“Therefore, my brothers and sisters, you whom I love and long for, my joy and crown, stand firm in the Lord in this way, dear friends!

I plead with Euodia and I plead with Syntyche to be of the same mind in the Lord. Yes, and I ask you, my true companion, help these women since they have contended at my side in the cause of the gospel, along with Clement and the rest of my co-workers, whose names are in the book of life.

Rejoice in the Lord always. I will say it again: Rejoice! Let your gentleness be evident to all. The Lord is near. Do not be anxious about anything, but in every situation, by prayer and petition, with thanksgiving, present your requests to God. And the peace of God, which transcends all understanding, will guard your hearts and your minds in Christ Jesus.” (Philippians 4:1-7, NIV)

Euodia and Syndeche are fighting – these leaders of the church – obviously not being of the same love and purpose.  So Paul asks others to step in. Rejoice!  Be gentle with how you handle this situation and don’t be anxious. Turn your requests to the Lord. (For me, any type of confrontation is cause for worry!)

ANXIOUS: extreme uneasiness of mind-brooding fear.

This use of ANXIOUS in this passage is the same greek word used by Jesus in Matthew chapter 6 when he commands “Do Not Worry”.  MER-IM-NAH-O.

This is a clear command – and yet since it was not written on stone like some others, we often disregard it.  Jesus desires this to be a law written on our hearts, transforming us into people who trust Him enough to obey him even when we can’t see what the end result might be. The struggle to give this up is huge for me!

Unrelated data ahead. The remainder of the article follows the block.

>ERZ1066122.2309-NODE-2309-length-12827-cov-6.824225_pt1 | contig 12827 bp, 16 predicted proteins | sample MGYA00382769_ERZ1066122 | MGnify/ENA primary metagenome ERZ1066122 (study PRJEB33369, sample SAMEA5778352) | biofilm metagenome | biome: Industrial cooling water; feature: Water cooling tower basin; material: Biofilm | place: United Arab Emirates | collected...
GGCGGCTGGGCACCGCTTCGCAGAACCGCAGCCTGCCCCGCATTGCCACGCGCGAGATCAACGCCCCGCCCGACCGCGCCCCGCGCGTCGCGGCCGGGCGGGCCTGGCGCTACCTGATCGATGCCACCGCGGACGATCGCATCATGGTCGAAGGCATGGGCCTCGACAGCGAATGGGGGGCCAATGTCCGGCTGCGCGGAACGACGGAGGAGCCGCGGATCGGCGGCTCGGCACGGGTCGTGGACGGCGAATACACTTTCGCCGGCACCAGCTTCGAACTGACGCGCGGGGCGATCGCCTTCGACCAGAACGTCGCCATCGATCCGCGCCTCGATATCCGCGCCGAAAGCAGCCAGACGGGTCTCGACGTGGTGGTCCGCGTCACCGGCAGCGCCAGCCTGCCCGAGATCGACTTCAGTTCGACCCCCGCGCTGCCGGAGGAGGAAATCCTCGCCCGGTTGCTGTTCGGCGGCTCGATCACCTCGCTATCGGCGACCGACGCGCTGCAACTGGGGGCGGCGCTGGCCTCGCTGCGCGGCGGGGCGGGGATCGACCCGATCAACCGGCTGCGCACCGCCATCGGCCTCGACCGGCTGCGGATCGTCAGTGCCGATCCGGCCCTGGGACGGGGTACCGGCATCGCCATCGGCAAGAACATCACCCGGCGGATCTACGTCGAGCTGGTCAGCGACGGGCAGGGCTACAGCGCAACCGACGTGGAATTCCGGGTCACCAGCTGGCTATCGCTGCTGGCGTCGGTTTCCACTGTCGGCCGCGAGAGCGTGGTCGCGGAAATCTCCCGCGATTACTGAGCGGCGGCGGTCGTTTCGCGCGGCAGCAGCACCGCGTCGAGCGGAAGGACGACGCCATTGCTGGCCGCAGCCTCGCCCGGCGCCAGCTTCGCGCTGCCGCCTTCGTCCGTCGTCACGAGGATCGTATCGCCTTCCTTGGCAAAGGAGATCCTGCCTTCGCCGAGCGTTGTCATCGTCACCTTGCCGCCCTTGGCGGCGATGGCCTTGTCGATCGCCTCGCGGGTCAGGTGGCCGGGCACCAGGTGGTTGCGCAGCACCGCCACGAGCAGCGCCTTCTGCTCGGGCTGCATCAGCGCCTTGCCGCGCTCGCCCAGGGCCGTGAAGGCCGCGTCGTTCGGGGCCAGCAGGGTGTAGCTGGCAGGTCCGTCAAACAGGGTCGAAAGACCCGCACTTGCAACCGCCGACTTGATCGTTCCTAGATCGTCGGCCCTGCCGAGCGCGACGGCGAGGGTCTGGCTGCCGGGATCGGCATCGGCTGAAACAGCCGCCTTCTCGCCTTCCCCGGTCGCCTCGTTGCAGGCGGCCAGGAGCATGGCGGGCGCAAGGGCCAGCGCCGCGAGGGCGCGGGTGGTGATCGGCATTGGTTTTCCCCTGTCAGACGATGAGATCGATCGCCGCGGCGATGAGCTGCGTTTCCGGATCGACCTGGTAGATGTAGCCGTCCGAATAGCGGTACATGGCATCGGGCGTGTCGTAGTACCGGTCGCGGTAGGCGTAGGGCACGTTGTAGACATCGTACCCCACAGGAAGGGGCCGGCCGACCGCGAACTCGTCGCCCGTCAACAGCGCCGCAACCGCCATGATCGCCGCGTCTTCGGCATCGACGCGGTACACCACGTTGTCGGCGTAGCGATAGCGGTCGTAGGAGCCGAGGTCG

Why do we worry? It’s all about control!

How do we try and deal with it?

  1. Medicate
  2. Ignore/distract ourselves
  3. Over control the situation

But what are some biblical solutions to this challenge?

Meanwhile, the moment we get tired in the waiting, God’s Spirit is right alongside helping us along. If we don’t know how or what to pray, it doesn’t matter. He does our praying in and for us, making prayer out of our wordless sighs, our aching groans. He knows us far better than we know ourselves, knows our pregnant condition, and keeps us present before God. That’s why we can be so sure that every detail in our lives of love for God is worked into something good.

God knew what he was doing from the very beginning. He decided from the outset to shape the lives of those who love him along the same lines as the life of his Son. The Son stands first in the line of humanity he restored. We see the original and intended shape of our lives there in him. After God made that decision of what his children should be like, he followed it up by calling people by name. After he called them by name, he set them on a solid basis with himself. And then, after getting them established, he stayed with them to the end, gloriously completing what he had begun. (Romans 8:26-30, MSG)